In advance of next year’s general election, Budget 2016 has been widely proclaimed as the ‘giveaway budget’.
During his speech on Tuesday last, Finance Minister Michael Noonan claimed that Ireland is “well on course” to restoring our sovereignty.
And with the Budget also including a €1.5 billion spending package, there were few major losers from last week’s announcement – apart from smokers.
However, despite all the pre-Budget hype and now customary kite-flying leaks, all in all there were just small, albeit positive improvements worth noting.
The provision for additional Gardaí, which we certainly need in the south east, was a welcome measure – and those new recruits cannot come soon enough.
Some additional funds to facilitate the Technological University merger is listed at €2 million – small money to be frank, and one suspects this minor injection won’t do a great deal to accelerate the process.
While homelessness is gaining a great deal of attention, particularly in Dublin, there are also problems on this front in Waterford, and it’s an issue which Focus Ireland had done its utmost to address in a national context.
Another area of particular note is pre-school childcare. Considerable research suggests that this year has many benefits to young children in terms of learning, health and social behaviour.
Most countries like UK and also USA are moving in this direction, following proven success across Continental Europe.
This is also a good jobs provider for childcare workers and allows more women to enter workforce. However, pay levels for existing childcare workers remains a concern and one would expect degree level and Level 8 qualified workers to be paid at a level commensurate to their training.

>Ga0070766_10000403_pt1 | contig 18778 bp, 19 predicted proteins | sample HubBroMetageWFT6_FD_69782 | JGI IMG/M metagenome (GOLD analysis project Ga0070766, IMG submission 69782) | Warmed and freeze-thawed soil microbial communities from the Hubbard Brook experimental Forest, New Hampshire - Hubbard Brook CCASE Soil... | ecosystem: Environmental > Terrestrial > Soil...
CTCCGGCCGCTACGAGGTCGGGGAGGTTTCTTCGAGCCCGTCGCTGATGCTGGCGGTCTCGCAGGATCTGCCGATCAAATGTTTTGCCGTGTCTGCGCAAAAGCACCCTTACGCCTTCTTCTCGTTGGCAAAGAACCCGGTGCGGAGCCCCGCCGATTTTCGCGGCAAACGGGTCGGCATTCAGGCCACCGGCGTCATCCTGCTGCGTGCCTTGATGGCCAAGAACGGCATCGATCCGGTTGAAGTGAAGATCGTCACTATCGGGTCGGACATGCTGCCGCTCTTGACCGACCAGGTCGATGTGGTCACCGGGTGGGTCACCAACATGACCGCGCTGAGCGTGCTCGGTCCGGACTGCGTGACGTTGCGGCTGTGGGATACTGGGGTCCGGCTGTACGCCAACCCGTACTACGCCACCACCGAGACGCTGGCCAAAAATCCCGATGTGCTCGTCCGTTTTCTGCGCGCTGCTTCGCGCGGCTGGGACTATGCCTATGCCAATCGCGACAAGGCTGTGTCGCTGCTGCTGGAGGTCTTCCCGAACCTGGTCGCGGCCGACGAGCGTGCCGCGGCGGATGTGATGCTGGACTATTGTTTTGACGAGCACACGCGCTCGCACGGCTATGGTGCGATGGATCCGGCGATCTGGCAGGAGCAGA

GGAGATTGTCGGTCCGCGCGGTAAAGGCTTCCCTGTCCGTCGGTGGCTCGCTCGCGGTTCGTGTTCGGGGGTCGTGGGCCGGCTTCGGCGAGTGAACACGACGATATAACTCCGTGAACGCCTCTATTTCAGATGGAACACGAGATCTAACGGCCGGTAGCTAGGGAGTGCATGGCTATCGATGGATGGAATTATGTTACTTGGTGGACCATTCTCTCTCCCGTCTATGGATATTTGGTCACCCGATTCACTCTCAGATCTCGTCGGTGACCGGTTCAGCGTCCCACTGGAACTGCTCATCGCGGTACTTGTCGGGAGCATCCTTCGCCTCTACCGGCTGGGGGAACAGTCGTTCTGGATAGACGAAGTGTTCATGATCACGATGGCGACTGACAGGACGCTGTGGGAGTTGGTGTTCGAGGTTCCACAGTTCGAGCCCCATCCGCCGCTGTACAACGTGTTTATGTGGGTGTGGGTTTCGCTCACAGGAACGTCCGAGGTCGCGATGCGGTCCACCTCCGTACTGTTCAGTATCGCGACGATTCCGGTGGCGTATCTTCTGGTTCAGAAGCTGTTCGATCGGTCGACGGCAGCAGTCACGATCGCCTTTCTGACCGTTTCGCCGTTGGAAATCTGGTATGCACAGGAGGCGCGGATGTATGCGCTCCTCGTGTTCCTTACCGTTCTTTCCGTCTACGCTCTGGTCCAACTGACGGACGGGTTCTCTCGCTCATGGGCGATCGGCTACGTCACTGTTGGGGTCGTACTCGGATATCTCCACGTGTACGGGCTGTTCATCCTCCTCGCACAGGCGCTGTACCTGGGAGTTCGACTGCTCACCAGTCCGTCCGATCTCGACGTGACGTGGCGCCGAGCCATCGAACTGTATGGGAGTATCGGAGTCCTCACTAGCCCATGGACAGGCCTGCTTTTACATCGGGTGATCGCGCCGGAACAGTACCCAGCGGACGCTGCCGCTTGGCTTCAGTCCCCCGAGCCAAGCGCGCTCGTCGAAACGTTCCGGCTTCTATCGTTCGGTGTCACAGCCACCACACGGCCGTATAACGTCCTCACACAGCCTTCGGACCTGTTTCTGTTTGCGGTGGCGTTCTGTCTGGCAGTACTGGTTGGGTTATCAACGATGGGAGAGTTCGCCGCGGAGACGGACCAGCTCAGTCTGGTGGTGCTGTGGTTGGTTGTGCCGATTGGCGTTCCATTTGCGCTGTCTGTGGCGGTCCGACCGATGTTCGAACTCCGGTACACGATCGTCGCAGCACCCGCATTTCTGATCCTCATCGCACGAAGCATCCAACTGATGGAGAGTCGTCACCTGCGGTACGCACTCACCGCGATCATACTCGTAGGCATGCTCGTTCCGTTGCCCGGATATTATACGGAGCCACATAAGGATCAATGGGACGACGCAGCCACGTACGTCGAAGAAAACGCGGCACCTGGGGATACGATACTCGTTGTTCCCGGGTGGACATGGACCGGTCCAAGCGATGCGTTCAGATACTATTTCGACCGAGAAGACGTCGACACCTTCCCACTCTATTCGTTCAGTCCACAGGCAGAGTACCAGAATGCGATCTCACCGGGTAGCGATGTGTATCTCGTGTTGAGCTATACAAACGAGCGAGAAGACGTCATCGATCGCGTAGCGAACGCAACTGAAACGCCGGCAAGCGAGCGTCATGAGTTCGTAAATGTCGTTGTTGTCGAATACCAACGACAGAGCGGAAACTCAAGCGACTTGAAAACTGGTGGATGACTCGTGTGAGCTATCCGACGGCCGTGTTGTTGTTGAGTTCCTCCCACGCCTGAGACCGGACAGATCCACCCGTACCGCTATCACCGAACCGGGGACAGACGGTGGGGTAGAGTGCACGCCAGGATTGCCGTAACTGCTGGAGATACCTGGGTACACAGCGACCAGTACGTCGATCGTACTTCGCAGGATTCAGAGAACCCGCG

The cost of childcare has been a major issue for several years, and with free care for children up to the age of six. And with provision in the Budget to provide free care for children up the age of 12, this should certainly help parents, as will statutory paternity leave from September 2016.
Other highlights are: an increase in minimum wage from €8.65 to €9.15 from January next while the Universal Social Charge has been reduced as follows:
* The 1.5 per cent rate (on the first €12,012 earned) will be cut to 1 per cent;
* The 3.5 per cent rate (on income of €12,012 to €18,668) falls to 3 per cent and
* The 7 per cent rate (on earnings of €18,668 to €70,044) will fall to 5.5 per cent.
The tourism and also newspaper industry are happy that their VAT rate is to stay low at nine per cent, a move which is of “enormous importance” to the hotel industry.
Self employed workers will get improved tax parity with PAYE sector on phased basis. The pension levy of 0.15 per cent is being abolished at the end of this year.
The opposition did their best to embarrass the Government parties but one feels that no knockout punches were landed by those seeking to unseat Fine Gael and Labour.
However, water charges and rural crime levels will remain pressing issues in both the urban and rural communities come election time.